Within a short time, she was enrolled in the 12-month licensed vocational nurse (LVN) program, with just enough financial support to quit her two jobs so she could focus on her studies.
Giving Every Chance
Texas has a critical need for trained workers. The growth in job openings requiring technical training, certification or associate degrees is outpacing the number of Texans available to fill them, despite the fact that many of these jobs pay above-average salaries.
To meet this challenge, the 2009 Texas Legislature approved a $25 million Jobs and Education for Texans program to help meet the state’s demand for skilled workers. Legislators tapped the Comptroller’s office to run the program, now dubbed the Every Chance Funds.
The program is divided into three parts: the Job Building Fund, which helps finance equipment purchases for new career and technical education programs; the Launchpad Fund, which supports nonprofit organizations that prepare low-income students for careers in high-growth industries; and the Career and Technical Scholarship Fund, which provides financial support to students in training for high-demand careers.
The last of these funds helped Veronica — and more than 2,300 other Texas students as of July 12, 2010. By that date, the program had disbursed about $1.7 million of the $2.5 million available for these scholarships in fiscal 2010. The students, 72 percent of them above traditional college age, received an average of $740 each to help them build new and better lives.
“Education is the Way”
Veronica hasn’t lost her ability for hard work. Without a computer at home, she spends much time at the college’s computer center, writing papers and working on projects while her grandmother or a day-care center watches over her children.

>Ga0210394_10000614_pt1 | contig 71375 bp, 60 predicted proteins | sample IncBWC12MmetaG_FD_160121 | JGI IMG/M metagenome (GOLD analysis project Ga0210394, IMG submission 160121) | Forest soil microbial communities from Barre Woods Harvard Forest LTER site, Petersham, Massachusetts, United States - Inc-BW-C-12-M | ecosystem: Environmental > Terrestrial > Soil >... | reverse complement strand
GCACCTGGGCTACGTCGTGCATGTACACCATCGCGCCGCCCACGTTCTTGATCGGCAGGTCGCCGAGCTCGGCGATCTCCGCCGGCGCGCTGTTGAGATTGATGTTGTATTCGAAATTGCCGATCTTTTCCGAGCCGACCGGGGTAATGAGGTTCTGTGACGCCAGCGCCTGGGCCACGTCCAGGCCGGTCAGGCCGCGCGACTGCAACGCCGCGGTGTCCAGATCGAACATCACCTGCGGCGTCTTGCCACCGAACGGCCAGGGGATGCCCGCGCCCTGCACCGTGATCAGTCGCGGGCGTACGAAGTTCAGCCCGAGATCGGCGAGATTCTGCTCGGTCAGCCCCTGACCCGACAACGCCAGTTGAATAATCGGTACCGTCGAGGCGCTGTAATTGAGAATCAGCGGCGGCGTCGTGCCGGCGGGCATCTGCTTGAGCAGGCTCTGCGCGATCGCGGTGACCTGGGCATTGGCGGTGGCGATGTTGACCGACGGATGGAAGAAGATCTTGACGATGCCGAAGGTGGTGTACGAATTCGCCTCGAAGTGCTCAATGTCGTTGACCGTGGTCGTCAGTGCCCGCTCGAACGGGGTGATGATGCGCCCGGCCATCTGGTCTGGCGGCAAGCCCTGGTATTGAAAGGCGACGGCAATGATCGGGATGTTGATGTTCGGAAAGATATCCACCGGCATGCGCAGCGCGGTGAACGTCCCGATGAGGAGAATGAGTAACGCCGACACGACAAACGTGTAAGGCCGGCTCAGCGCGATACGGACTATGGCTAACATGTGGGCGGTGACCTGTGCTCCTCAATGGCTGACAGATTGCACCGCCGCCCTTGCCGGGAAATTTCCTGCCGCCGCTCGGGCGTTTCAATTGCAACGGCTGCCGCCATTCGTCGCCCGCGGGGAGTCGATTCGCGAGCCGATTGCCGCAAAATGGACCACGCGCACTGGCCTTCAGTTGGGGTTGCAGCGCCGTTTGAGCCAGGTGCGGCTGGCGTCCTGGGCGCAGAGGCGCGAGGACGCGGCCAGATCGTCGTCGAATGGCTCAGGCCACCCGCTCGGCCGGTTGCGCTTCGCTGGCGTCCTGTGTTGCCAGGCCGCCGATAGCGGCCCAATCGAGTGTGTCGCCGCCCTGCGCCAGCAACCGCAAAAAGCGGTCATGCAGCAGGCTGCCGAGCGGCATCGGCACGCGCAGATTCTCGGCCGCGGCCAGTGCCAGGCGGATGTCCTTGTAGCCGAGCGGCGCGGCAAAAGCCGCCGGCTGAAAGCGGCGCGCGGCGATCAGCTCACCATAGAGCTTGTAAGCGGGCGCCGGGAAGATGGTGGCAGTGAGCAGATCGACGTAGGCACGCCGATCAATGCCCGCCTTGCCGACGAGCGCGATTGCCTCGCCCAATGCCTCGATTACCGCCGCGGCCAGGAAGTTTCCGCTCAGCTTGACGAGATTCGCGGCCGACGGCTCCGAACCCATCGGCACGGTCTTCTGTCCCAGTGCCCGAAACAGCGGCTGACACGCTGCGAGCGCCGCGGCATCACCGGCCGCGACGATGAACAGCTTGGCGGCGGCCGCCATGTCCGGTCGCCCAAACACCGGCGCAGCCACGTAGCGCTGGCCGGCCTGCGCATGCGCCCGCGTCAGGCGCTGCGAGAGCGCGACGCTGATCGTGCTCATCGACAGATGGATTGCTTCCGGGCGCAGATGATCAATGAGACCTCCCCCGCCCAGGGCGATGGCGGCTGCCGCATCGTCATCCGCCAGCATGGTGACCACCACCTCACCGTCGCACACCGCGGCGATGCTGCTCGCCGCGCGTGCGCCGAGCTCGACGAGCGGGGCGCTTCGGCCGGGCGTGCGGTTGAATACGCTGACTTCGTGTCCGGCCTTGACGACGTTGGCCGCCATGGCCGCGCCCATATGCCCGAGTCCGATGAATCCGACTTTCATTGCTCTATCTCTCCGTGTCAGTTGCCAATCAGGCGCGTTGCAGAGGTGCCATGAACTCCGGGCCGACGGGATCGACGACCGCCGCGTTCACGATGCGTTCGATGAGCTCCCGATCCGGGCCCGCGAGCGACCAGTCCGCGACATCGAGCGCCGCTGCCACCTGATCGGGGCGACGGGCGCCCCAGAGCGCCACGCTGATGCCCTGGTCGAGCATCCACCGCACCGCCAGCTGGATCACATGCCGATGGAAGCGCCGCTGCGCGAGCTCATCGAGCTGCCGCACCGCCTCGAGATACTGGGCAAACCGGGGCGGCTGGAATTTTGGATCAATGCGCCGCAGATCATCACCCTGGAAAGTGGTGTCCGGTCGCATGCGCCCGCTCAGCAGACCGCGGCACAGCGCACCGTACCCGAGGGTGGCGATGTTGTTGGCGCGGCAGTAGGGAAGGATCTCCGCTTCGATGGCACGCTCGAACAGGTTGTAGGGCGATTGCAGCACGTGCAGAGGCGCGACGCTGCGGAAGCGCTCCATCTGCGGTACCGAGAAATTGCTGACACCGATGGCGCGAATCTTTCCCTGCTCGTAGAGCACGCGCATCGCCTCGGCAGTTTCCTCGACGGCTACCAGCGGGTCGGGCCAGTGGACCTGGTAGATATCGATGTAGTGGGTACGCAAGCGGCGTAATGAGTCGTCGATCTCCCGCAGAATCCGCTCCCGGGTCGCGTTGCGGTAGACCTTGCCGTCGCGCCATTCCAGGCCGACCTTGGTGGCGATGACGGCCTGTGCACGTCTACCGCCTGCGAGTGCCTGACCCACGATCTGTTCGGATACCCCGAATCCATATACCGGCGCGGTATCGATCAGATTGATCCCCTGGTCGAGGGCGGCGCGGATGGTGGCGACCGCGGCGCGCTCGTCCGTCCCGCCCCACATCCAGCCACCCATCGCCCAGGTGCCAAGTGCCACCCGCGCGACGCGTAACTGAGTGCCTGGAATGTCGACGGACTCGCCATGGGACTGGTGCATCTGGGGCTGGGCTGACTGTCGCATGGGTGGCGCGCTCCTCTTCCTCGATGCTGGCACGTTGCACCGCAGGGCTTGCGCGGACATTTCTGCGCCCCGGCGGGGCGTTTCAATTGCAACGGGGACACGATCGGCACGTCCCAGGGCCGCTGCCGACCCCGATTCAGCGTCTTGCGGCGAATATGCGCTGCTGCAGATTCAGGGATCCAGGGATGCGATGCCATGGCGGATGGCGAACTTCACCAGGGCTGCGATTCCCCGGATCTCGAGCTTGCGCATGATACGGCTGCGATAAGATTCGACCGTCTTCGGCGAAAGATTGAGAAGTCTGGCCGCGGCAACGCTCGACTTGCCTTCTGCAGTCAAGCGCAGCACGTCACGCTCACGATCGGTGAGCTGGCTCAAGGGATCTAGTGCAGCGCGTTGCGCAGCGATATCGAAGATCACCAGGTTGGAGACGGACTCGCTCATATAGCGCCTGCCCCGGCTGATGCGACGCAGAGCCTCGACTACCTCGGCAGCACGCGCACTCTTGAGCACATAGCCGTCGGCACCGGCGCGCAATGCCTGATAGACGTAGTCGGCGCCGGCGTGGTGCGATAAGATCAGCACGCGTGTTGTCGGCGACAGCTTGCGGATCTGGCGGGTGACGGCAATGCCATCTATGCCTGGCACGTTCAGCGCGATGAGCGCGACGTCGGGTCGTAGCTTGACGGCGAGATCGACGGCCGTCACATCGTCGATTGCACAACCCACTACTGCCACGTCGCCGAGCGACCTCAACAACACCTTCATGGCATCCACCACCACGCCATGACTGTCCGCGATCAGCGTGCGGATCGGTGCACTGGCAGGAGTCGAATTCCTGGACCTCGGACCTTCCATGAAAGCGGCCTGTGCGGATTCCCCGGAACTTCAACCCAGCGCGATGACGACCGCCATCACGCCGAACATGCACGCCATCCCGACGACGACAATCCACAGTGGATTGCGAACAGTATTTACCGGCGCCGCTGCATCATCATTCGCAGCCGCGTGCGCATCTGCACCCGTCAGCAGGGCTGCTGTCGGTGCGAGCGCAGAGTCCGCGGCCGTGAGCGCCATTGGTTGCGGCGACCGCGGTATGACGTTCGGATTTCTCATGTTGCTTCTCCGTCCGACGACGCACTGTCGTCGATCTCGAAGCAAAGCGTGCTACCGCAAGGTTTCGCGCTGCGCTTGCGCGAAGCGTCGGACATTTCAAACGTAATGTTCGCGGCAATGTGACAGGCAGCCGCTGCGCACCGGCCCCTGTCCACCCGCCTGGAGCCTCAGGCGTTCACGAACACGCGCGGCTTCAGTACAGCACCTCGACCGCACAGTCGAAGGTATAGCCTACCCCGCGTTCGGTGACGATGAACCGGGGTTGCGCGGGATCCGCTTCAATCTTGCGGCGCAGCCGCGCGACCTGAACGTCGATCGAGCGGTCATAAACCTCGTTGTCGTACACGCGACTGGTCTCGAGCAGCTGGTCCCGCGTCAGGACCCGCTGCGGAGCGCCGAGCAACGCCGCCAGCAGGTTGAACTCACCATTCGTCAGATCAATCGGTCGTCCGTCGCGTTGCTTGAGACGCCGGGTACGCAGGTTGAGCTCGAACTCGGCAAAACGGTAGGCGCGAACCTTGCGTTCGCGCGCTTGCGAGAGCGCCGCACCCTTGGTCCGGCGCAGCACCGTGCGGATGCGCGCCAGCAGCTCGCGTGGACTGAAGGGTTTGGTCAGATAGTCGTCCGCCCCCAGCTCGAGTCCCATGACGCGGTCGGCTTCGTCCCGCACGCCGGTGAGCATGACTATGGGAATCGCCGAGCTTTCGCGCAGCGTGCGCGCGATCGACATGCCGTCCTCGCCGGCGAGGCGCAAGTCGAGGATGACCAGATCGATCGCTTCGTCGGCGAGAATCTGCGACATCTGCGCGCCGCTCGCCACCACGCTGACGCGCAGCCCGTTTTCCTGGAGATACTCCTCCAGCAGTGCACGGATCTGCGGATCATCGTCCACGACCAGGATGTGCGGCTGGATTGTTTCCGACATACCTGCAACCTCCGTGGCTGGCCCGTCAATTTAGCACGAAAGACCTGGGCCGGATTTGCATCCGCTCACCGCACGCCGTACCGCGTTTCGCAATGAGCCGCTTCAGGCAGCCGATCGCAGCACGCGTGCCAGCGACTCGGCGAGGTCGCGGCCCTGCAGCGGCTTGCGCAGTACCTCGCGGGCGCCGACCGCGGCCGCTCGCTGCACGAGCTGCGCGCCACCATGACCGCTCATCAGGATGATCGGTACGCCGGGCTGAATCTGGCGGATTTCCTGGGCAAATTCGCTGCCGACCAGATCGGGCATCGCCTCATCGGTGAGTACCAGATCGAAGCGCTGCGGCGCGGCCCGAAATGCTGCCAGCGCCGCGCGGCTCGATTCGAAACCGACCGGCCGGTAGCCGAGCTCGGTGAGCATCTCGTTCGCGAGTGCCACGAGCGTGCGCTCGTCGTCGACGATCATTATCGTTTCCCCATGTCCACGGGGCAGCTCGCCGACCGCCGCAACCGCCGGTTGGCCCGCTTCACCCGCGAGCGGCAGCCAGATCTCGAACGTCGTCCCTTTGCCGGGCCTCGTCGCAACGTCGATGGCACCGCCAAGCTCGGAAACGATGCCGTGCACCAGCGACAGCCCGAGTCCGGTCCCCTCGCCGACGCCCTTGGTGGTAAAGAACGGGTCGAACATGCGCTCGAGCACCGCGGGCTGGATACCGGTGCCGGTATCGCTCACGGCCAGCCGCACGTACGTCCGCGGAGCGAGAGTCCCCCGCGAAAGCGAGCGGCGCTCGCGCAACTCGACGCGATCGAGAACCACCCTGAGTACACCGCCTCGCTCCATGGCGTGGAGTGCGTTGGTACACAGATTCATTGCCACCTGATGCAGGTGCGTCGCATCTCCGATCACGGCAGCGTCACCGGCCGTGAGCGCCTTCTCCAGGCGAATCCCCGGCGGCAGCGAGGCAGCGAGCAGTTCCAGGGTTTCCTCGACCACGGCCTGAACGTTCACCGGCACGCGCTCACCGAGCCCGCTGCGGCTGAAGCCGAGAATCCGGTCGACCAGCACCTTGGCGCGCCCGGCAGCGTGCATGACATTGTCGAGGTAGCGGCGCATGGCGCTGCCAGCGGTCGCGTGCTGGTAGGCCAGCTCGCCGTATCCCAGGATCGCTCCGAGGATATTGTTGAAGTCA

And the outlook for her career is excellent. Her long-term goal is to pick up further training and become a registered nurse (RN).
“I want to let anyone in a similar situation know that there are resources to help you reach your dreams,” Veronica says. “If I can do it, anyone can. Education is definitely the way to better your life.
“My brothers and sisters all look up to me as the oldest,” she says. “I want to be an inspiration to them. I want to be able to help them so that they have it easier than our mom did and easier than I did. ” FN
For more information on the Every Chance Funds, and a list of resources for parents and students, visit Every Chance, Every Texan.
Every Chance Funds
Who’s Getting Help?
As of June 21, 2010, Every Chance Fund scholars were 60 percent female and 40 percent male. They ranged in age from 18 to 71, with an average age of 30.
What Are They Studying?
The 2,028 Texans tapped as Every Chance Fund scholars as of July 12, 2010 are pursuing a wide variety of careers, but the health professions are by far the most popular.
|Occupational Program||Students||% of Total|
|Computer & Information Tech||180||8%|
|Mechanical & Repair Tech||256||11%|
Source: Texas Comptroller of Public Accounts